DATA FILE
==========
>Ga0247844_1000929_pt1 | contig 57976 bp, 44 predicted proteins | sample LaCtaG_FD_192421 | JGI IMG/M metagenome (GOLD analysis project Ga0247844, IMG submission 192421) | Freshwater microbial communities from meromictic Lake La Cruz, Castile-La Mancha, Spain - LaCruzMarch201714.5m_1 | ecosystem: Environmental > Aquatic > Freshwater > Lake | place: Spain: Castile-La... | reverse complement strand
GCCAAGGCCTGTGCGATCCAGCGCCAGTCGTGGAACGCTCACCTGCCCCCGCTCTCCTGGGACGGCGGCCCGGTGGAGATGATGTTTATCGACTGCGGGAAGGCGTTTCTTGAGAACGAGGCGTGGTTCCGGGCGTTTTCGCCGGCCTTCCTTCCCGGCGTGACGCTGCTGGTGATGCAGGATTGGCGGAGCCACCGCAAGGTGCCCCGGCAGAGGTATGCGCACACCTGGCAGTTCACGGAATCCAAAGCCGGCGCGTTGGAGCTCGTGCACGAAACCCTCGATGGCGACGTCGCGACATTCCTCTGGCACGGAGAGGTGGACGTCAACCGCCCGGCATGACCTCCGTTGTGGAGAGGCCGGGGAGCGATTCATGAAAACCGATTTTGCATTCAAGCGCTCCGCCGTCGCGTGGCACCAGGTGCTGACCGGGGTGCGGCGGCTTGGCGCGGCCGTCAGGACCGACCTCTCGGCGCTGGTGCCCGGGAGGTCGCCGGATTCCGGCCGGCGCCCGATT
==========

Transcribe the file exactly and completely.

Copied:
>Ga0247844_1000929_pt1 | contig 57976 bp, 44 predicted proteins | sample LaCtaG_FD_192421 | JGI IMG/M metagenome (GOLD analysis project Ga0247844, IMG submission 192421) | Freshwater microbial communities from meromictic Lake La Cruz, Castile-La Mancha, Spain - LaCruzMarch201714.5m_1 | ecosystem: Environmental > Aquatic > Freshwater > Lake | place: Spain: Castile-La... | reverse complement strand
GCCAAGGCCTGTGCGATCCAGCGCCAGTCGTGGAACGCTCACCTGCCCCCGCTCTCCTGGGACGGCGGCCCGGTGGAGATGATGTTTATCGACTGCGGGAAGGCGTTTCTTGAGAACGAGGCGTGGTTCCGGGCGTTTTCGCCGGCCTTCCTTCCCGGCGTGACGCTGCTGGTGATGCAGGATTGGCGGAGCCACCGCAAGGTGCCCCGGCAGAGGTATGCGCACACCTGGCAGTTCACGGAATCCAAAGCCGGCGCGTTGGAGCTCGTGCACGAAACCCTCGATGGCGACGTCGCGACATTCCTCTGGCACGGAGAGGTGGACGTCAACCGCCCGGCATGACCTCCGTTGTGGAGAGGCCGGGGAGCGATTCATGAAAACCGATTTTGCATTCAAGCGCTCCGCCGTCGCGTGGCACCAGGTGCTGACCGGGGTGCGGCGGCTTGGCGCGGCCGTCAGGACCGACCTCTCGGCGCTGGTGCCCGGGAGGTCGCCGGATTCCGGCCGGCGCCCGATT